FREQUENTLY ASKED QUESTIONS
How can I hide my ostomy bag?
Some styles of ostomy bags are more visible than others. This fact presents a problem for many ostomy bag wearers. However, you can divert public attention away from your stoma by wearing patterned shirts, tops, skirts, and pants. As a result, your most effective clothing decisions depend on whether your stoma placement is below or above your belt line. If your stoma is above your belt, camouflaging it with tops is best. And you can hide stomas below your belt with patterned bottoms. Also, darker-colored clothes conceal bags better than lighter-colored clothes.
When the pouch is below the beltline, men can wear pants with a high crotch line and suspenders instead of tight belts to reduce pouch visibility. Women can wear light lycra pants to support the ostomy bag and press it close to the skin to add concealment. In addition, both sexes can more effectively conceal the pouch by wearing multiple layers of clothing.
Which ostomy accessories are most important to have on hand?
Are ostomy supplies covered by Medicare?
After you pay the deductible, the Part B Medicare plan pays 80% of the approved charges for ostomy supplies. However, providers and suppliers must participate and accept Medicare assignments.
Do you need a prescription for ostomy supplies?
Before you leave the hospital following your stoma surgery, your healthcare provider will give you some stoma bags, supplies, and a prescription for more. You can use the prescription to set up an account with your retail supplier to expedite your orders.
Where can I buy ostomy supplies?
Allegro Medical has an impressive inventory of ostomy supplies, including ostomy care accessories like Skin-Prep Protective Barrier Wipes, Aloe Vesta Perineal Skin Cleanser, Aloe Vesta 3-n-1 Protective Ointment, room deodorizers, and ostomy appliance cleaners. In addition, Allegro Medical offers several categories of medical and orthopedic supplies like colostomy accessories. Also, this online medical supplier has a buyer's guide, a customer rating feature, a Best Price Guarantee, and world-class customer service.
How do you care for a stoma?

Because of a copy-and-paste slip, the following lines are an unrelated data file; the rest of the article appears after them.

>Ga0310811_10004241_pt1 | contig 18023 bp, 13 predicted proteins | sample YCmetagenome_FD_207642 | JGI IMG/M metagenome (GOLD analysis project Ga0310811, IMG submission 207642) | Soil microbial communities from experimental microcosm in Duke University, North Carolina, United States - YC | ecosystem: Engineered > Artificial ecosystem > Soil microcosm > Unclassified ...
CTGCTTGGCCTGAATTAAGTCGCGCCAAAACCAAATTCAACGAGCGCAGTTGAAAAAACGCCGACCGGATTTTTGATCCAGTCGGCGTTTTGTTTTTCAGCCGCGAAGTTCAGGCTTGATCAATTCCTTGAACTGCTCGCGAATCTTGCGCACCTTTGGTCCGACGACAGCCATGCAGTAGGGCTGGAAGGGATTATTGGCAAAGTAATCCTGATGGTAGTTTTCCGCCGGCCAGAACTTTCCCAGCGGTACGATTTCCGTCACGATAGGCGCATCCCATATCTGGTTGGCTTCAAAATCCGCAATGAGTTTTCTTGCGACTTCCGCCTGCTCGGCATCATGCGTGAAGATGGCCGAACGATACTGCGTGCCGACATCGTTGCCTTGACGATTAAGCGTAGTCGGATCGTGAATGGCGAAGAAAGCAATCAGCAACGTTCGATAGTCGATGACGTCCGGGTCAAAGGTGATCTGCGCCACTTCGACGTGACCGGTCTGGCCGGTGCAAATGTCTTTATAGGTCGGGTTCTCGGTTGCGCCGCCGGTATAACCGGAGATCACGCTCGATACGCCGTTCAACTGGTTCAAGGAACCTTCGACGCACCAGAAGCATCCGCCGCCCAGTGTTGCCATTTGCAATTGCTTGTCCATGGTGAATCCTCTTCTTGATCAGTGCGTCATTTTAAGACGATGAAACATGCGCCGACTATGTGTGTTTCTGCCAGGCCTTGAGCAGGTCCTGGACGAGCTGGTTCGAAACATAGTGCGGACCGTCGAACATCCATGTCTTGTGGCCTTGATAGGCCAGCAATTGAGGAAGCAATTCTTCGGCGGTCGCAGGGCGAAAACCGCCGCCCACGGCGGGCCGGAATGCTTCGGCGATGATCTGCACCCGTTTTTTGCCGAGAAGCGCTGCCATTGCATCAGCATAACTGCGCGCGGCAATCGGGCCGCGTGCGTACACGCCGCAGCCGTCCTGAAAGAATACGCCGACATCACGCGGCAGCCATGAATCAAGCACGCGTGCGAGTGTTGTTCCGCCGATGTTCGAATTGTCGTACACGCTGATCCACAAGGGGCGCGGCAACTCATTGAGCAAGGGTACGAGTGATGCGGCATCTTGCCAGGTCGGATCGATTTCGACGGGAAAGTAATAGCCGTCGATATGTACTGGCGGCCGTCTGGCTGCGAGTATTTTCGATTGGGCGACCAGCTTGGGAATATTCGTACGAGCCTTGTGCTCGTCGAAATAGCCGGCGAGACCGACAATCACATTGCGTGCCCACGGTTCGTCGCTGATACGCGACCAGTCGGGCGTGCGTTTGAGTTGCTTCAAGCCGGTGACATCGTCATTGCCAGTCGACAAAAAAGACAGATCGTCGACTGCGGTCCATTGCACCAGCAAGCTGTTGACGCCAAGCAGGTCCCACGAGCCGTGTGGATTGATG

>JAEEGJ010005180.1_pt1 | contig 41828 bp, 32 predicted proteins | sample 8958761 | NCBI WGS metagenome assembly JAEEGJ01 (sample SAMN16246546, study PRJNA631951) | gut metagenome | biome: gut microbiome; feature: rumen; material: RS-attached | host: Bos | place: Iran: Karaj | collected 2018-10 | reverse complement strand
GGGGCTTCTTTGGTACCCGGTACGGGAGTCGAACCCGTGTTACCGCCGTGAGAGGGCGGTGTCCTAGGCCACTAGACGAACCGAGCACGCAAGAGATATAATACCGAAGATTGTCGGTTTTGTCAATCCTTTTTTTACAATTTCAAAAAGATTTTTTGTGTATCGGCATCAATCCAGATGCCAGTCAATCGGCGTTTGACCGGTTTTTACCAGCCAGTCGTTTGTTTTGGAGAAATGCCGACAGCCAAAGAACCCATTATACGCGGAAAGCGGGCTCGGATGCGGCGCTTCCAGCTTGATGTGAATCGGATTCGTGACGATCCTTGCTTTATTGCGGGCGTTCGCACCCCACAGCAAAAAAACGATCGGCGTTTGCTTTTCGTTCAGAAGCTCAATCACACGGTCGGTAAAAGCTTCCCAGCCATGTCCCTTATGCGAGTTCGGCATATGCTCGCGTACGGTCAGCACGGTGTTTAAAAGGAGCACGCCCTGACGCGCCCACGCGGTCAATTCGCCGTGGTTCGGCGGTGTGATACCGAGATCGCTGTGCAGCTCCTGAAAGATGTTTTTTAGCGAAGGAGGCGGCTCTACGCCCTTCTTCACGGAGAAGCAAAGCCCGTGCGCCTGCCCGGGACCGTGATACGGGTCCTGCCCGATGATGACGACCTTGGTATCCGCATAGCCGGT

Taking care of your stoma and peristomal skin is vital to your health and well-being. So, attention to detail is essential. Your peristomal skin is the skin surrounding the stoma that the barrier covers. Therefore, it should be whole and intact. Since your body waste may contact your peristomal skin, there is a constant threat of skin problems. This possibility is why you should closely examine your skin during barrier changes. If you spot any redness, chafing, or irritation, you should thoroughly clean and dry your skin. Then, apply skin-protective barrier cream or stoma powder. Also, do regular checks to ensure the size of the stoma opening in the skin barrier doesn't exceed one-fourth inch of skin after applying the barrier. Stomas may bleed slightly during a barrier change. But it's a normal occurrence.
What is a urostomy?
A urostomy is an ostomy procedure that enables urine to exit the body. Sometimes, diseases or other health problems prevent some people from passing urine through the normal urinary tract, consisting of the ureters, bladder, and urethra. During a urostomy, surgeons use a small section of a surgically repurposed intestine to re-route urine flow from the ureters to an opening in the abdominal wall. At that point, the urine drains into the urostomy bag.
What is an ileostomy?
An ileostomy is an ostomy procedure that expels solid waste from the body. Normally, the food leaves the stomach and travels through the lower gastrointestinal tract, including the small intestine, large intestine, anus, and rectum. Instead, an ileostomy passes the stool through a stoma created from a portion of the small intestine. Surgeons perform ileostomies when the colon can no longer process waste or after they extract it due to disease, injury, cancer, or irritable bowel disease. Since the large intestine removes most of the water from the waste, the stool tends to be watery when it flows into the ileostomy bag.
MEDICAL ADVICE DISCLAIMER
The information, including but not limited to text, graphics, images, charts, and any other material on this site, is intended for informational purposes only and does not take the place of medical guidance provided by your physician. No information on this site is intended to be a substitute for professional medical advice, diagnosis, or treatment. Please consult a qualified medical professional about your condition or circumstances before undertaking a new healthcare regimen.